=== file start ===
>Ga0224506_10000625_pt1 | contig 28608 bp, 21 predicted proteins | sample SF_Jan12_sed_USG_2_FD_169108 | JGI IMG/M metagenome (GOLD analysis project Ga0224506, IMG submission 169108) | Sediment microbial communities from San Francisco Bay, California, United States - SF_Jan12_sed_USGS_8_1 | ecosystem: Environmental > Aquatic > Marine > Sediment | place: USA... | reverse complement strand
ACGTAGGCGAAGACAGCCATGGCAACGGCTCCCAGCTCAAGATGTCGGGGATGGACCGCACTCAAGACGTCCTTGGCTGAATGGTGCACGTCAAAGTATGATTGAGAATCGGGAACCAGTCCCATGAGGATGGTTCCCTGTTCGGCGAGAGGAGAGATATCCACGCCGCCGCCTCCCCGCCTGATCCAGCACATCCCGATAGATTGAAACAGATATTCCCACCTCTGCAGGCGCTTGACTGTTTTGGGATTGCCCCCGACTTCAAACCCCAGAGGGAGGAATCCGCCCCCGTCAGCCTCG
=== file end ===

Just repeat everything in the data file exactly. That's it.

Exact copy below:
>Ga0224506_10000625_pt1 | contig 28608 bp, 21 predicted proteins | sample SF_Jan12_sed_USG_2_FD_169108 | JGI IMG/M metagenome (GOLD analysis project Ga0224506, IMG submission 169108) | Sediment microbial communities from San Francisco Bay, California, United States - SF_Jan12_sed_USGS_8_1 | ecosystem: Environmental > Aquatic > Marine > Sediment | place: USA... | reverse complement strand
ACGTAGGCGAAGACAGCCATGGCAACGGCTCCCAGCTCAAGATGTCGGGGATGGACCGCACTCAAGACGTCCTTGGCTGAATGGTGCACGTCAAAGTATGATTGAGAATCGGGAACCAGTCCCATGAGGATGGTTCCCTGTTCGGCGAGAGGAGAGATATCCACGCCGCCGCCTCCCCGCCTGATCCAGCACATCCCGATAGATTGAAACAGATATTCCCACCTCTGCAGGCGCTTGACTGTTTTGGGATTGCCCCCGACTTCAAACCCCAGAGGGAGGAATCCGCCCCCGTCAGCCTCG